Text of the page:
My biggest gripe with all the portals is that the visualization tools bite the big one. If some could seamlessly integrate d3.js or something higher up, it would fix the dog food problem and the power user taking the data and running. I’m not sure the last two are strictly the fault of open data portals – version control is a joke where I work and some of our government systems are so old or living in silos that people have built a career out of protecting that getting daily or weekly feeds takes an act from elected officals.

  4. I think one problem with the dogfood narrative–or the lack of it–is the absence of capturing use-cases around the practice. In my experience, civic developers have better means and a greater desire on how they’ve used open data for some purpose. With dogfooding, city users may not have the opportunity to share their stories (e.g., at hack nights, blogs, etc.) nor incentives to share–they simply do the work and move on. But I do think there are some stories where dogfooding is present:

    * Ad-hoc analytics: I think the most frequent dog fooding is ad-hoc analysis. Sometimes the portal, primarily using Excel downloads, is the best and easiest place to find data, even for gov employees. I’ve seen the visualization tools used a bit and certainly interactive maps–especially maps. Portals provide the most distilled information, which has made it easier to focus on graphs and maps.

    * Administrative use: To drive a cab, taxi companies must verify a driver is eligible to drive. After partnering with the business enforcement agency, the list of eligible drivers are posted on the portal (https://data.cityofchicago.org/Community-Economic-Development/Public-Passenger-Vehicle-Licenses/tfm3-3j95). Now, the city and cab companies look at the portal to operationalize their business process. I don’t think this type of case gets associated with dogfooding, but do think it’s an important user case.

    * Operational use: Chicago built and uses WindyGrid (http://datasmart.ash.harvard.edu/news/article/chicagos-windygrid-taking-situational-awareness-to-a-new-level-259), which combines multiple data sources. Often, for performance, it’s easier to reference the source DB. However, we do reference the portal when the portal is the most authoritative source. In this case, we use a list of schools and a list of parks on the portal and feed it into WindyGrid.

    But more can be done in this area. There are a lot of instances where the BI capabilities could be stronger on portals or internal BI applications reference portals. Though, a lot of dogfooding stories don’t seem to be captured. Despite these stories, I suspect I am more aware of how the public have used the portal than how city employees have used it.

  5. mheadd · April 2, 2015

    Tom – thanks for those examples. Chicago is definitely ahead of the curve in its utilization of its open data portal.

    Though I think I’d challenge the assertion that the issue is simply underreporting – government employees might not be incentivized to surface these examples and make noise about them, but the companies that sell open data portal software sure do. Why aren’t Socrata, Junar, et al. publicizing these instances if they are occurring in meaningful numbers?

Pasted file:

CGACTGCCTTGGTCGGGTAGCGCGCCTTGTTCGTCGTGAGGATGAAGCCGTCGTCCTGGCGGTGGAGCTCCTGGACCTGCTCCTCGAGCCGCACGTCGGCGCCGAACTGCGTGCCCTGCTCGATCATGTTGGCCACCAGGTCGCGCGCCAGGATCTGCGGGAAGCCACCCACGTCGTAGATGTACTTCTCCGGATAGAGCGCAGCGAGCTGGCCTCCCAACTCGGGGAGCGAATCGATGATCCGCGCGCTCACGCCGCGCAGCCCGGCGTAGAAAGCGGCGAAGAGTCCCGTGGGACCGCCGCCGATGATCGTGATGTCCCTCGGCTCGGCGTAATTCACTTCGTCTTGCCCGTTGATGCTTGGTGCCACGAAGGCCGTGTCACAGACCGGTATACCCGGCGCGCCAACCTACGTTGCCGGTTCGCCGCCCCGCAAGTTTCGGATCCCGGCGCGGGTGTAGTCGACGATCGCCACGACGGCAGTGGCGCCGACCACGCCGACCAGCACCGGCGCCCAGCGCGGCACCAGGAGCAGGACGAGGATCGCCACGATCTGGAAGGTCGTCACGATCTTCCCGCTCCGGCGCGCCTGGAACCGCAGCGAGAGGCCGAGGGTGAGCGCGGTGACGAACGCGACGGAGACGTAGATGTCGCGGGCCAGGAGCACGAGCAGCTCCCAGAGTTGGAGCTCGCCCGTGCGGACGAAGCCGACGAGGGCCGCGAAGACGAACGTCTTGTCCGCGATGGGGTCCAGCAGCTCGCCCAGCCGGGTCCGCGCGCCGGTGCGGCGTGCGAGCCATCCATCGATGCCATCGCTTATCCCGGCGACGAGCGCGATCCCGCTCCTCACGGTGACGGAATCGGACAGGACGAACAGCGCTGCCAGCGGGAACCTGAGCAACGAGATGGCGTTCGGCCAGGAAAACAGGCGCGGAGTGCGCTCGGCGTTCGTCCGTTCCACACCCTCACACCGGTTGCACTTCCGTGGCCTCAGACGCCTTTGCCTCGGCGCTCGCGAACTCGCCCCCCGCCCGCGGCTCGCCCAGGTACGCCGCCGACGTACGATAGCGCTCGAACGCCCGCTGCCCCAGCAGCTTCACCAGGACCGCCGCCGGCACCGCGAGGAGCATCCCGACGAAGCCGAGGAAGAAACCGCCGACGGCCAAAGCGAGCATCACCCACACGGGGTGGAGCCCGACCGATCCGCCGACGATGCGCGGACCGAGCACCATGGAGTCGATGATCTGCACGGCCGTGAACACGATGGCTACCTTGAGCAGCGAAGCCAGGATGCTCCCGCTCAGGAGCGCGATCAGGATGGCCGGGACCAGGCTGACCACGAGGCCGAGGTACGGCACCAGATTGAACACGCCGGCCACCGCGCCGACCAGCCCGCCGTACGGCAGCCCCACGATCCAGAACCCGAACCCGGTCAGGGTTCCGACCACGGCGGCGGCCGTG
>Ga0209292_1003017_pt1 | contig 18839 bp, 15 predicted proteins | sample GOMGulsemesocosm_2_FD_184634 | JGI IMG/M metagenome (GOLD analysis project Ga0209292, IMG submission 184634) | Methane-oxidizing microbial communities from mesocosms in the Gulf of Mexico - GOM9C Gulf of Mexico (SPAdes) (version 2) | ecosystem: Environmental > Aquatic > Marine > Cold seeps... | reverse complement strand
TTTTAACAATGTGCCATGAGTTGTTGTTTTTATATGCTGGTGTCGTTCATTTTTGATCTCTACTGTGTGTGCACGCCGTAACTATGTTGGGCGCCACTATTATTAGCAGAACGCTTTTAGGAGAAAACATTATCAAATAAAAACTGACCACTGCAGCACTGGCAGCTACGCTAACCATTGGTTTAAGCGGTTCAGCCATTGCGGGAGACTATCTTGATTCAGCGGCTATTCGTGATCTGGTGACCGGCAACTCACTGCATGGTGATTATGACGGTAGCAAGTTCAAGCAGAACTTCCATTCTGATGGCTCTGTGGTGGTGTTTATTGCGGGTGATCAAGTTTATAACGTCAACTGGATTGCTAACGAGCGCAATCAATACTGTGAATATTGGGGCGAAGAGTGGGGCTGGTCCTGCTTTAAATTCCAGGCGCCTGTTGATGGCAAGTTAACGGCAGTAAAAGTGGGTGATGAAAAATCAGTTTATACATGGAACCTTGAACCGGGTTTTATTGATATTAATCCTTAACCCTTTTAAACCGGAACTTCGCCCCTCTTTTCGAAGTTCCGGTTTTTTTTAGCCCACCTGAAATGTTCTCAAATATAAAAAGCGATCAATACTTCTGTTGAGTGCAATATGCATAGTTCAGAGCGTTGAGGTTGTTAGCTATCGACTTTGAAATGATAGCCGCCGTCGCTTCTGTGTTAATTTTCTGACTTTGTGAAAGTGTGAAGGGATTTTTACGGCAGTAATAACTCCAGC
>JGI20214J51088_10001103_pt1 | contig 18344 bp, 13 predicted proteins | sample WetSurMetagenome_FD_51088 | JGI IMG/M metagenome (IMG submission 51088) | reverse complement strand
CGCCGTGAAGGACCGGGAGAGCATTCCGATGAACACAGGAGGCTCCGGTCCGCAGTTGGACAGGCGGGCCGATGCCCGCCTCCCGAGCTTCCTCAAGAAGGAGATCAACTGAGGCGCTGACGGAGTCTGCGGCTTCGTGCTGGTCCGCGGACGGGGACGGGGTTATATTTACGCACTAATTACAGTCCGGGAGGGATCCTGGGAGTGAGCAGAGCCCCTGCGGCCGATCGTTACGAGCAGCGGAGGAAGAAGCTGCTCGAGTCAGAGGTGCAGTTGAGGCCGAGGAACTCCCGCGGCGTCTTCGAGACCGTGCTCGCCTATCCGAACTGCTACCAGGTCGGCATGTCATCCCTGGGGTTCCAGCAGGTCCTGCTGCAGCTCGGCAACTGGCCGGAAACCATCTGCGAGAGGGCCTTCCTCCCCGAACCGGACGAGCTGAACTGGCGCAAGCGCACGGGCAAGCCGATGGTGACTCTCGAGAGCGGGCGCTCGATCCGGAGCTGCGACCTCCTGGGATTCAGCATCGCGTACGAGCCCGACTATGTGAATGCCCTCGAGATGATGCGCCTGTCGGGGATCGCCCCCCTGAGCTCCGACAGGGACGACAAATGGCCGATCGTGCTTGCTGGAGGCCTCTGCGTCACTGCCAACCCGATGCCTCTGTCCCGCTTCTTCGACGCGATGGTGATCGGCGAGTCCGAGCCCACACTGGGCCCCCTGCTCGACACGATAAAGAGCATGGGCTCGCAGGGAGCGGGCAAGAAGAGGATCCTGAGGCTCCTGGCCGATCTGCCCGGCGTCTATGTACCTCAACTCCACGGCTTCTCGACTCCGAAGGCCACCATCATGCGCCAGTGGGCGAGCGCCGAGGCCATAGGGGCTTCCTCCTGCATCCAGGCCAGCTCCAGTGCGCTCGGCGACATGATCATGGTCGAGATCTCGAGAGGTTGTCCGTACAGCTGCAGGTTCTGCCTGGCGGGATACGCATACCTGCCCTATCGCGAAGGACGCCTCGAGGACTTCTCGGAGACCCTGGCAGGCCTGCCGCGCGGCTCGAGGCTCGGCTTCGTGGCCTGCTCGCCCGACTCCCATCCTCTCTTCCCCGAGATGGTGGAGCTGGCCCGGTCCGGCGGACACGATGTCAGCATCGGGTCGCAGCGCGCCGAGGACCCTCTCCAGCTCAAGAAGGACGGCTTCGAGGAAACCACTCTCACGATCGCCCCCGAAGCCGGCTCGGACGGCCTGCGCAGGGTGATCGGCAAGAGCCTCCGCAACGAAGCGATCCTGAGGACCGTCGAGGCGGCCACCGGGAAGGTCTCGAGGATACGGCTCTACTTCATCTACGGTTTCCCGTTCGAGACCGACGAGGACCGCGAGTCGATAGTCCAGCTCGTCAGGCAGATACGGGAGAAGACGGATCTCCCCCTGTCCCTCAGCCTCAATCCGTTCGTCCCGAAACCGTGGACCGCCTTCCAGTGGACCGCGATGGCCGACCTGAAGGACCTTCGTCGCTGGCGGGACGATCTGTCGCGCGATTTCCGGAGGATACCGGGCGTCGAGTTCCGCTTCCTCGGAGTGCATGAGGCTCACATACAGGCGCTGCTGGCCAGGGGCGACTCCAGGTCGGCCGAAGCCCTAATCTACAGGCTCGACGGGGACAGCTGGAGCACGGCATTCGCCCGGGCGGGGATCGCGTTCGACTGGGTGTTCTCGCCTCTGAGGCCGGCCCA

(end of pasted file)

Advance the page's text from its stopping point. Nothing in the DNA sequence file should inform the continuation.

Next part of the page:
But beyond just the examples you’ve shared – which are awesome, particularly the taxi company example – my comment about dogfooding is meant to refer to the API access to data provided by open data portals. This is one of the features that gets touted most often by companies selling portal software as a game changer (I’ve been on the receiving end of many of these), and yet almost no one is using these APIs for open data to power government apps – at least not that I can find.

    I get the examples of downloading spreadsheets or shapefiles to support the operations of different agencies, but why do governments need an open data portal for this? A standard FTP server, or a shared directory on a government’s network could serve this purpose – at a fraction of the cost.

    If you haven’t read Anthea Watson Strong’s post on dogfooding, I’d highly recommend it – I think it accurately captures where we are currently in the open data movement.

  6. The points are good. It seems the emphasis on portals are resoundingly on public engagement, moreso than internal usage. It seems the leading thinkers–those who are comfortable with portals–are wondering around dogfooding. Thus, my impression is the vendor stories are about community engagement–but this is debatable and

    The API discussion is important. Often, I’d point to technical capability to use APIs. Often, our users wouldn’t know how to leverage an API–save for OData which is easier, more baked-in protocol–and thus doesn’t use it. Our more advanced users who can use APIs are also the group who have direct access to systems. I’ve faced this choice at times, which equates to the choice:
    * A: Data source -> ETL -> Portal -> Application
    * B: Data source -> Application.
    I do think (B) is the more pragmatic choice. But there are caveats I noted above. Sometimes, the portal is the most authoritative source, especially when the system is managed offsite or by outside agencies.

    Discoverability and usability is a key difference between a portal and flat-file methods. Searching Google yields portal results, searching the portal itself. I have often found myself using the portal to access shapefiles, even though I have access to an ArcGIS server.